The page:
And the worst of it: a Celtic fan attempting to plunge a broken tumbler into my father’s neck. Celtic were going to win the league that day and duly did. What the hell was there to get angsty about? Was it that we were at this game with the actor Russell Hunter – Dad wrote plays for him – who’d recently featured in a telly commercial for carry-out kings Agnews in which he’d worn a Rangers scarf? Russell was acting in that and never in all the time we knew him had he shown the slightest inclination towards any team. But subtle points like these 
can get ignored in the Scottish 
football stramash, and especially when strong drink has been taken.

Even in the boozetastic 1970s there was the realisation that too much was bad for you and when government health organisations attempted to persuade Scotland of this they chose football as the backdrop. To jolt heavy drinkers out of their stupor, the information films had a fan so desperate for one more hit that he eventually flogged his prized match ticket for the price of a pint. The last man left in the pub after the game had begun, he kicked a dropped scarf across the floor before the punchline: “If drink’s become the most important thing in your life, think again.”

When these warnings failed to do the trick, the Criminal Justice (Scotland) Act 1980 steamed right in and stopped drinking at football. After the Old Firm riot at that year’s Scottish Cup final, after Archie Macpherson’s exclamation, “It’s like Passchendaele out there!”, the back of tickets spelled out the warning: no one was to attempt to enter a ground with “carriers” – receptacles for bevvy – ever again.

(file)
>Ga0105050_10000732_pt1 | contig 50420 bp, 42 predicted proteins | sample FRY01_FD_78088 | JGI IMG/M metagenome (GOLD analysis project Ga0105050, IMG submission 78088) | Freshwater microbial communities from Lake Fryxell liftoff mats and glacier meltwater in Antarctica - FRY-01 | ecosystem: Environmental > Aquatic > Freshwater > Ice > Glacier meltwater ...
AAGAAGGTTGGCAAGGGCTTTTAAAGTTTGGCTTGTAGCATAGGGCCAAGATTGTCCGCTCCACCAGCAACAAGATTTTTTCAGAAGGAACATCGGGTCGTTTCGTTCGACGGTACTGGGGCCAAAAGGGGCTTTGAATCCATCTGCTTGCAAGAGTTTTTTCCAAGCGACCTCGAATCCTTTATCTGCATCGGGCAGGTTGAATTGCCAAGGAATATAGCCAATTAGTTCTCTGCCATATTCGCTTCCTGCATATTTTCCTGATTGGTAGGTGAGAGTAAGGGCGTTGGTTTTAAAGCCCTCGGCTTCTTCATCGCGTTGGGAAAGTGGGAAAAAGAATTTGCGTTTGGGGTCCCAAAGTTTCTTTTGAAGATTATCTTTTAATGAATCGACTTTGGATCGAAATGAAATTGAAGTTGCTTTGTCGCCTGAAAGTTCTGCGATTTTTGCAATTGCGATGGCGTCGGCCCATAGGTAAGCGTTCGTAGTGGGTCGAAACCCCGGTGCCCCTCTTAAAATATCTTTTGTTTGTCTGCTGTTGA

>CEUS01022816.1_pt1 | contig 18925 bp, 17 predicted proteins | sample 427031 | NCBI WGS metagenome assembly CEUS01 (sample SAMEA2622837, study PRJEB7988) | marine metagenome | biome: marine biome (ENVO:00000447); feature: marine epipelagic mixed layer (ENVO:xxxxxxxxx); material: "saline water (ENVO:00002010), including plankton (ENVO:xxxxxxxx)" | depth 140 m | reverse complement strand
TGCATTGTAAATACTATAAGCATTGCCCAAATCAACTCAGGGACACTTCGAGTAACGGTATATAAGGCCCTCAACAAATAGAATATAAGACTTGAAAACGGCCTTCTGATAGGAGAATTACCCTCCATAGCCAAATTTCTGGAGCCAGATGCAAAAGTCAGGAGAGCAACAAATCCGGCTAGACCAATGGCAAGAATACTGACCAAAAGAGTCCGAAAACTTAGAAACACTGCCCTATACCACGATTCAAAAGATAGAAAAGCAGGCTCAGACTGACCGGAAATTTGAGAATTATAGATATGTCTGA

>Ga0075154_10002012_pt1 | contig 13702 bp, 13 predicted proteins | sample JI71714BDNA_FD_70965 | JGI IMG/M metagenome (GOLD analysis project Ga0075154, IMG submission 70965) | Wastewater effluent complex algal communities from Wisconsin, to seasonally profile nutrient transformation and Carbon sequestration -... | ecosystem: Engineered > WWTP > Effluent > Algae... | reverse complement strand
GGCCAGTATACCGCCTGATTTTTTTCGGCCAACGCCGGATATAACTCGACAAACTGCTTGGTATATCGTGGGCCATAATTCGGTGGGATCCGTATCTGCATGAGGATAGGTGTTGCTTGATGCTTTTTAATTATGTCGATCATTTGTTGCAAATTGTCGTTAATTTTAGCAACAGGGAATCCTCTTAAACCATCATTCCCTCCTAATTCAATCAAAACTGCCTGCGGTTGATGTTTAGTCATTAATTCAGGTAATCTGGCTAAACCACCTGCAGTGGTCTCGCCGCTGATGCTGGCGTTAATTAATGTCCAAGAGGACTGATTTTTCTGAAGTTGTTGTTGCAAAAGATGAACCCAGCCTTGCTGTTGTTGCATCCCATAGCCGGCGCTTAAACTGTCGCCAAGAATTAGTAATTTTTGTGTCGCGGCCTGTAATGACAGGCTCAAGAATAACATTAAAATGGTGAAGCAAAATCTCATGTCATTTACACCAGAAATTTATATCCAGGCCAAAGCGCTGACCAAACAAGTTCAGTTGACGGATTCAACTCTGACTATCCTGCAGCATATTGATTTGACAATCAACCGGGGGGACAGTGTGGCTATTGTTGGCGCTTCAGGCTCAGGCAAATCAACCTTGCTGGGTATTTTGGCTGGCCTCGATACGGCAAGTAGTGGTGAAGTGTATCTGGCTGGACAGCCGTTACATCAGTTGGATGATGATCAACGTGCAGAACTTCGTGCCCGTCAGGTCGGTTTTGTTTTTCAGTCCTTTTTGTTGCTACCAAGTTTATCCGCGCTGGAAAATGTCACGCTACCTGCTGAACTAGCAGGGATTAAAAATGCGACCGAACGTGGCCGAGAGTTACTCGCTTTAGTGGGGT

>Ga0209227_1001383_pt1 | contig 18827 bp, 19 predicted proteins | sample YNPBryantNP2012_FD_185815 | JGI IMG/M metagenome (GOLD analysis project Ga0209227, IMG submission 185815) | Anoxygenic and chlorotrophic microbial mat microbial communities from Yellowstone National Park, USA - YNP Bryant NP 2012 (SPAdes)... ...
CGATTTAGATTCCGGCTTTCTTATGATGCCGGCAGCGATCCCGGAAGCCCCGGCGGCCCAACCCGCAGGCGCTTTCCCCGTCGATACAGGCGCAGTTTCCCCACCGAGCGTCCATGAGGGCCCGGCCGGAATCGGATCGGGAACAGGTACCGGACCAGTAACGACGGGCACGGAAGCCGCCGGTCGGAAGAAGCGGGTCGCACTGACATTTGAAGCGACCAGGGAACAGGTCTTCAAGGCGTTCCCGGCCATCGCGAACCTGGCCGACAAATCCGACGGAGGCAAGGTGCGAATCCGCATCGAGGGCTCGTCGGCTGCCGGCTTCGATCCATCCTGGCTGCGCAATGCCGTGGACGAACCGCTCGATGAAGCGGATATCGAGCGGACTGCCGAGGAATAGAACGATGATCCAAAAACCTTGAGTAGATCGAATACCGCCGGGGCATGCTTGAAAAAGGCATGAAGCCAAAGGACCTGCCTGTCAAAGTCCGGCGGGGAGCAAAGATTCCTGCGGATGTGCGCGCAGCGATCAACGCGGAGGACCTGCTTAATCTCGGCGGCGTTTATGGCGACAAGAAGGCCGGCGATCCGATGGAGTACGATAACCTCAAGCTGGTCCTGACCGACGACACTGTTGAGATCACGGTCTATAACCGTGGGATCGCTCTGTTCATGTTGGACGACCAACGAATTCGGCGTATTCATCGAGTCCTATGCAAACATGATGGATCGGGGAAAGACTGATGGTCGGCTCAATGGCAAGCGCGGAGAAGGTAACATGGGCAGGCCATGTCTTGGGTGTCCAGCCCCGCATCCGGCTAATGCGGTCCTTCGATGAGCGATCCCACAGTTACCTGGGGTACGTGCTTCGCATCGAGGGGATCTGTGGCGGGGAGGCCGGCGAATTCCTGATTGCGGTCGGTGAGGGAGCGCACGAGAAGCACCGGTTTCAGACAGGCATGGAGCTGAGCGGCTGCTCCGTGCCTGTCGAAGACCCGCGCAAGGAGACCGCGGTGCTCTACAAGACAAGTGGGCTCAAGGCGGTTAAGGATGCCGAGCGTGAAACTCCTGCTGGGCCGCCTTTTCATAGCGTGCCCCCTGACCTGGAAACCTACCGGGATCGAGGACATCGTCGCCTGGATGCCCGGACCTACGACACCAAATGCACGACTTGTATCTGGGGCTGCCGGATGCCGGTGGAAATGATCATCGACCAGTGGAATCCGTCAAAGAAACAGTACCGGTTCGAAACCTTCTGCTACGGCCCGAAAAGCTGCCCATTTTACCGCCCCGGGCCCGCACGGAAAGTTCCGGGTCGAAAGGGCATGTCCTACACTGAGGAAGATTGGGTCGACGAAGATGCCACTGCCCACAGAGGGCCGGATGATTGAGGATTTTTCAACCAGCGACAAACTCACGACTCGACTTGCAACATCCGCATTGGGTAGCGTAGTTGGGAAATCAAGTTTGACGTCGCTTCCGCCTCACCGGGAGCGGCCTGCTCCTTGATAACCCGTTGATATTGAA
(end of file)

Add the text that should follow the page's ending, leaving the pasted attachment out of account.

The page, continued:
That was the thing about the boozing: fans brought their own. The 2020 debate is about allowing drink to be sold at grounds, but this never happened previously. Slabs of cans – 24 in each – from Agnews and other off-licences would be heaved on to the terraces. If you wanted wine with your half-time pie it would be Eldorado, fortified and buzzy, which would maybe also serve as a description for your team’s bandy-legged right-winger, provided he was on his game.

This was football, and football drinking, back then – pretty prehistoric. We’d like to think that some advances in behaviour and attitude have been achieved, but are they enough? Already the police and alcohol watchdogs have expressed nervousness about a relaxation of the ban. In other countries where drink is sold at games you get given a plastic glass and presumably this would be a requirement here. But have we grown up sufficiently to treat the contents of the glass responsibly? Have we gained wisdom and developed magnanimity since Macpherson also likened the booze-fuelled aggro to Apocalypse Now?

When you hear tales of rivals fans scrapping in hospitality, ties askew, you’re not so sure. When you recall how fans have smashed up seats in Dundee without any provocation after a night-time kick-off on a holiday has afforded them a marathon session in the bars, you doubt it. And when you imagine what another Old Firm encounter swimming in booze might be like you could decide you’d rather take your chances on Captain Kurtz’s boat. I’m no Brexiteer but, having experienced the good, the bad and the ugly of football drinking, I think this might be one occasion when we have to be out of step with our continental cousins.